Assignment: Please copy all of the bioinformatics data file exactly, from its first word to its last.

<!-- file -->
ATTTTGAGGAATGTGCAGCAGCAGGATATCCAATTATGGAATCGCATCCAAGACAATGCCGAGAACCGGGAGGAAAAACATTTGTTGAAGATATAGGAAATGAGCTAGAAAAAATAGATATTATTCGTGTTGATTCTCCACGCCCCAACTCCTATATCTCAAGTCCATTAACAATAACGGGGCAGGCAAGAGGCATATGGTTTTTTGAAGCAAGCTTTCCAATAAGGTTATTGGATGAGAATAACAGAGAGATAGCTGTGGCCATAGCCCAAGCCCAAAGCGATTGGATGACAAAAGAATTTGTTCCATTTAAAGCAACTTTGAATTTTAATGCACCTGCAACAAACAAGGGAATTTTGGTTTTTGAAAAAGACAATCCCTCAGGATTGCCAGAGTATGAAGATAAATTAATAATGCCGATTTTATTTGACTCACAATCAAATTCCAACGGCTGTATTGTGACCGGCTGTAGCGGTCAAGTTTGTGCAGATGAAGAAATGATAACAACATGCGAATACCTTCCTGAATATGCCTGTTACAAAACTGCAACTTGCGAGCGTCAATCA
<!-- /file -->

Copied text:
ATTTTGAGGAATGTGCAGCAGCAGGATATCCAATTATGGAATCGCATCCAAGACAATGCCGAGAACCGGGAGGAAAAACATTTGTTGAAGATATAGGAAATGAGCTAGAAAAAATAGATATTATTCGTGTTGATTCTCCACGCCCCAACTCCTATATCTCAAGTCCATTAACAATAACGGGGCAGGCAAGAGGCATATGGTTTTTTGAAGCAAGCTTTCCAATAAGGTTATTGGATGAGAATAACAGAGAGATAGCTGTGGCCATAGCCCAAGCCCAAAGCGATTGGATGACAAAAGAATTTGTTCCATTTAAAGCAACTTTGAATTTTAATGCACCTGCAACAAACAAGGGAATTTTGGTTTTTGAAAAAGACAATCCCTCAGGATTGCCAGAGTATGAAGATAAATTAATAATGCCGATTTTATTTGACTCACAATCAAATTCCAACGGCTGTATTGTGACCGGCTGTAGCGGTCAAGTTTGTGCAGATGAAGAAATGATAACAACATGCGAATACCTTCCTGAATATGCCTGTTACAAAACTGCAACTTGCGAGCGTCAATCA